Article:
Dr. Dale Cameron
Assistant Professor
Office: Thomas 002, Ph: 610-409-3222
Email: dcameron1@ursinus.edu



Education and training:

B.Sc.(Hons), University of New South Wales, Sydney, Australia
Ph.D., University of New South Wales, Sydney, Australia
Visiting Research Scholar, Brown University
Postdoctoral Fellow, University of California, San Francisco

Courses:
BIO102 Cell Biology and Genetics of Health and Disease (Lecture and Lab)
BIO201L Genetics and Biology of the Cell (Lab)
BIO350.A Protein Biogenesis

Research:
In my lab we study the role of protein misfolding and aggregation in both normal biology and disease states using the budding yeast Saccharomyces cerevisiae (baker’s yeast). Proteins carry out many different tasks in cells, but in order to be functional each protein must first fold into the correct three dimensional structure (or conformation). Most proteins are able to fold into multiple conformations, and ensuring each protein adopts the correct structure is an important challenge for cells. Misfolded proteins cannot carry out their normal functions and may sometimes even take on new, potentially toxic functions. In addition, many misfolded proteins coalesce to form large insoluble aggregates. To help minimize the potentially deadly consequences of protein misfolding and aggregation, cells have evolved a complex system of cellular factors to refold or degrade misshapen proteins. However, in some circumstances these quality control systems are inadequate; indeed, protein misfolding plays a key role in the pathogenesis of many diseases, including Alzheimer’s, Huntington’s and Parkinson’s diseases, as well as the various mammalian prion diseases. Prions (“pree-ons”) are composed of misfolded proteins that tend to form aggregates; however, prions are a very unique class of misfolded proteins because their misshapen aggregation-prone conformation can replicate and propagate infectiously (much like viruses do). Prions are the cause of diseases like “mad cow” disease, scrapie in sheep, chronic wasting disease in deer and elk, and Creutzfeldt-Jakob disease in humans. Underlying all of these diseases is the conversion of a normal protein molecule into the misfolded prion conformation, which then acts as a template to convert yet more molecules of the correctly folded protein into the prion form. Thus, once initiated, prion replication proceeds in a self-propagating, auto-catalytic manner (figure 1).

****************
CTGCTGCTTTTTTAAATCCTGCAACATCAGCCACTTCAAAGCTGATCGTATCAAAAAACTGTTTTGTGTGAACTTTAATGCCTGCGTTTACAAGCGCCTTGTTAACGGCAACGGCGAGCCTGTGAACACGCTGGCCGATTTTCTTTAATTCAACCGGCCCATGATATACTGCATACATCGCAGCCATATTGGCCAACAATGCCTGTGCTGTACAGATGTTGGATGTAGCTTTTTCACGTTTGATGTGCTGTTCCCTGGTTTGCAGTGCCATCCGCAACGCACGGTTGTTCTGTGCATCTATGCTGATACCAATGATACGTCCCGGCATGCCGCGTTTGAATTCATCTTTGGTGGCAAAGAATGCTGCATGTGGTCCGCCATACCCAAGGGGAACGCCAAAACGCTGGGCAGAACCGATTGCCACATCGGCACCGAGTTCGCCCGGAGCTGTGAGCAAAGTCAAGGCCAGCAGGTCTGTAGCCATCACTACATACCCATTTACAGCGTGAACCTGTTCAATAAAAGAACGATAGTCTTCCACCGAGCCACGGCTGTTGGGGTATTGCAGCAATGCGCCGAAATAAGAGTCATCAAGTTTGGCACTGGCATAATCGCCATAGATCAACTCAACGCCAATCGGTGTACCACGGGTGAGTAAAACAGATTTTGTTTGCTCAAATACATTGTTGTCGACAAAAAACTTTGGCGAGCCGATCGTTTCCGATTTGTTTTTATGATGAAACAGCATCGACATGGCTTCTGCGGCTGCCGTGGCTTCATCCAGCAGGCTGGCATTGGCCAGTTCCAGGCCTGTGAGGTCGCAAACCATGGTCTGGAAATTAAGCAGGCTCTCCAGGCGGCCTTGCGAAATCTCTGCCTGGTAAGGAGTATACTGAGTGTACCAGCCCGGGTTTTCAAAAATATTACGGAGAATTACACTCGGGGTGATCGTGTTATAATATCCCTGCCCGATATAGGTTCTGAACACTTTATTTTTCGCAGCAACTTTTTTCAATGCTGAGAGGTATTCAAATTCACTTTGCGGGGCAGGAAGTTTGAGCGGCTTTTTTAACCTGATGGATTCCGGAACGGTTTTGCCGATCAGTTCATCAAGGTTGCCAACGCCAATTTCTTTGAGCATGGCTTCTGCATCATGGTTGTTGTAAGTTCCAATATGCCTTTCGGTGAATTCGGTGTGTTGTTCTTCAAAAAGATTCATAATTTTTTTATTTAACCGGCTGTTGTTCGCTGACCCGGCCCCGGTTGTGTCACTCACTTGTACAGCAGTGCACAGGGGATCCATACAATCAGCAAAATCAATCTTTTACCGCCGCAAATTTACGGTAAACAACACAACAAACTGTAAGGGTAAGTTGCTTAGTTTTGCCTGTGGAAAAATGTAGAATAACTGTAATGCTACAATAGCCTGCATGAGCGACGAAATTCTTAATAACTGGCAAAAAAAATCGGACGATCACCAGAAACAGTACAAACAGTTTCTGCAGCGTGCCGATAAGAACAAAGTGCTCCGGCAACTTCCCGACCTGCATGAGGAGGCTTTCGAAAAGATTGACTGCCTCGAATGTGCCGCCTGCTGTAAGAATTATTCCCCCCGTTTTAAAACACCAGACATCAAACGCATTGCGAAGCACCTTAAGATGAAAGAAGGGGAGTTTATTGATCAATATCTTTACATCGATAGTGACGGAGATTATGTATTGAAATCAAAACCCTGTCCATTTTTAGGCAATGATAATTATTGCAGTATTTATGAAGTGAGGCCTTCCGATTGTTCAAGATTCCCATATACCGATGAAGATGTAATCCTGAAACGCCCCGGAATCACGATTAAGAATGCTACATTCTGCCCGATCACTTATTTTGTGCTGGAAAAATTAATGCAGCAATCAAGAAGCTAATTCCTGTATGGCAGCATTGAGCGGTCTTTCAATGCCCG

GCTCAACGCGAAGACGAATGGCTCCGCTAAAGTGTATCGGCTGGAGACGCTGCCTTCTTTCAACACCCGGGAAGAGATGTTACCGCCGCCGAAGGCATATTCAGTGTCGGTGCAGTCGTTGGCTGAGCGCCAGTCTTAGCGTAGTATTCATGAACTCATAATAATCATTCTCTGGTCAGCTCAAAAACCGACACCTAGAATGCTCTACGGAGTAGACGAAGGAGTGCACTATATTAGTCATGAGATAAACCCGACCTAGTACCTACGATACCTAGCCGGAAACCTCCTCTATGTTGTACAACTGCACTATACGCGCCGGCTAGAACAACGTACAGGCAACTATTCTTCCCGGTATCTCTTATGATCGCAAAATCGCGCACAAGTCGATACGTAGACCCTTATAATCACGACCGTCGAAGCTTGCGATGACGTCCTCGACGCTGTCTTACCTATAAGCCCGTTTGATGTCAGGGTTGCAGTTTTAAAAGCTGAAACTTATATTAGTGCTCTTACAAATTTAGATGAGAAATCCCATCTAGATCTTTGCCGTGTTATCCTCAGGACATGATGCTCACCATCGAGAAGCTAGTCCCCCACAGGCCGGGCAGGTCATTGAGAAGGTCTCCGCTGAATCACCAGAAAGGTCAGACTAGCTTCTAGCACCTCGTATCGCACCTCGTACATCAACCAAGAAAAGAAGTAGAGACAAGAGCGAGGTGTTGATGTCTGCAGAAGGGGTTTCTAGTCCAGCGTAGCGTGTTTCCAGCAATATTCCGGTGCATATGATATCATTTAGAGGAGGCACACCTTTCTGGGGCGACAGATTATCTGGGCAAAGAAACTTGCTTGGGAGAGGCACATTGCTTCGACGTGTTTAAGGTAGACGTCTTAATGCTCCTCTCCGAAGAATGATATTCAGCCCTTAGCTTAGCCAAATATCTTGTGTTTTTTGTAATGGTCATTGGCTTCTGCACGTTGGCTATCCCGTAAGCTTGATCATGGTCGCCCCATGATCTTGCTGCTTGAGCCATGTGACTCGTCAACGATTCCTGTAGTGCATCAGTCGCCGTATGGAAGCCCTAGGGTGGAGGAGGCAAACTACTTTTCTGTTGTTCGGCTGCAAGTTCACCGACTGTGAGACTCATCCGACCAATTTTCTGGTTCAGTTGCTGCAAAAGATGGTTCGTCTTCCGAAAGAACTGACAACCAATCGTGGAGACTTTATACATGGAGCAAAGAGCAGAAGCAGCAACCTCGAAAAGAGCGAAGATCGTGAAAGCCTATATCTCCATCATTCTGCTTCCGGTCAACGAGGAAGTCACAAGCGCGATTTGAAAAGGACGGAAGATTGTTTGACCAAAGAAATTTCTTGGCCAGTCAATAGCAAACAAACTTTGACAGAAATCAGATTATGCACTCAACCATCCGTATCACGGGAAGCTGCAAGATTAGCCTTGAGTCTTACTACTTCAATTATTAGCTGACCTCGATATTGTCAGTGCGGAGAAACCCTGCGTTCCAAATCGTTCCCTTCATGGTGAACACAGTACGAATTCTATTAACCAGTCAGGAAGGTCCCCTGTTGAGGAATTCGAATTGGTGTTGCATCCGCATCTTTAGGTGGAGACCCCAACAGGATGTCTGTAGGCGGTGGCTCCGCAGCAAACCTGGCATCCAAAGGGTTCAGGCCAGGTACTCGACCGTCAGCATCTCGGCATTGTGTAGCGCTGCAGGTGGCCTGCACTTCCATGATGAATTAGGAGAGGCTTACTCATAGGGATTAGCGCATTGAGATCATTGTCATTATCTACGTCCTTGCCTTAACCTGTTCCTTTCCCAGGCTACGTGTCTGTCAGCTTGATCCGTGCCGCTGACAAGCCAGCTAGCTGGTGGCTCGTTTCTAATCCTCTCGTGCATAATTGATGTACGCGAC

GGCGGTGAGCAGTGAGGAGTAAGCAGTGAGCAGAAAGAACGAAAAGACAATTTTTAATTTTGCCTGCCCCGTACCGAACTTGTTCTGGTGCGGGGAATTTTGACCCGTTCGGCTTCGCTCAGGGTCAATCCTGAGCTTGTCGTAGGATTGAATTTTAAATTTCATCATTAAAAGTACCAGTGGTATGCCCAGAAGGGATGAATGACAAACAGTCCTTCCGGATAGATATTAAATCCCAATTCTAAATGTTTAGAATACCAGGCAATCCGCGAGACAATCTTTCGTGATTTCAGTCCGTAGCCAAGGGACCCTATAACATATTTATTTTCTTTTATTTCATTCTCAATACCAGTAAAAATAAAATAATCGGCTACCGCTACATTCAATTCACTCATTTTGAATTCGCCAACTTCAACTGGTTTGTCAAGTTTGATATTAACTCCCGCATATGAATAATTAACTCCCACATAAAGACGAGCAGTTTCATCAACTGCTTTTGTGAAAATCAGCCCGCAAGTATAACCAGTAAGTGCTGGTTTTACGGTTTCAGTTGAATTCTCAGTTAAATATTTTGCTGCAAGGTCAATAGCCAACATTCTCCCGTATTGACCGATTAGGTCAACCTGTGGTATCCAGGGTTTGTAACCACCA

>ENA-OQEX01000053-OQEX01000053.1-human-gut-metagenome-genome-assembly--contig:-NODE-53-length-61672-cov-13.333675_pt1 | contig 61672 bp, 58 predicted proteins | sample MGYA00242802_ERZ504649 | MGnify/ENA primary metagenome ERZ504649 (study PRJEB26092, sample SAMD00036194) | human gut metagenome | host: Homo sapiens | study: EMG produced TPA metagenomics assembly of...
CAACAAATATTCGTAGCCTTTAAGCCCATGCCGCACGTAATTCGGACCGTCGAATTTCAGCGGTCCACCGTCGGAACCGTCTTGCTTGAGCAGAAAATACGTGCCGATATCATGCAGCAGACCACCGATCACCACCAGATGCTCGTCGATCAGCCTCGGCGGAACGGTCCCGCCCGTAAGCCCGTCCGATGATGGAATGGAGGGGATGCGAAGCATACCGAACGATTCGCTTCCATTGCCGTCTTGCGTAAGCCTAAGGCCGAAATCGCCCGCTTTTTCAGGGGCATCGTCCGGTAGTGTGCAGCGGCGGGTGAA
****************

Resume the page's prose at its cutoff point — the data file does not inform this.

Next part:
Although prion diseases are rare, a prion-like mechanism of propagating protein aggregates is likely ubiquitous. For example, several traits in fungi result from a prion-like mechanism of inheritance. However, unlike the mammalian prions, these fungal prions are not pathogenic and may sometimes even be beneficial to the cell. The discovery of multiple different prions in yeast has prompted the suggestion that they may serve some biological function. For example, the yeast prion [PSI+] results from the aggregation of a protein called Sup35, which normally functions in the termination of protein synthesis at stop codons. The loss of Sup35 function that occurs upon its conversion to the prion form leads to read-through of stop codons and the generation of many new types of proteins in the cell; consequently, the [PSI+] prion has a profound influence on protein synthesis, which may modulate cellular fitness in a given environment. In the lab, we have engineered the yeast so that we can easily determine whether a population of cells has the [PSI+] prion simply by observing the colony color: red cells are prion free (termed [psi-]), whereas white-pink cells contain the prion ([PSI+]; Figure 2).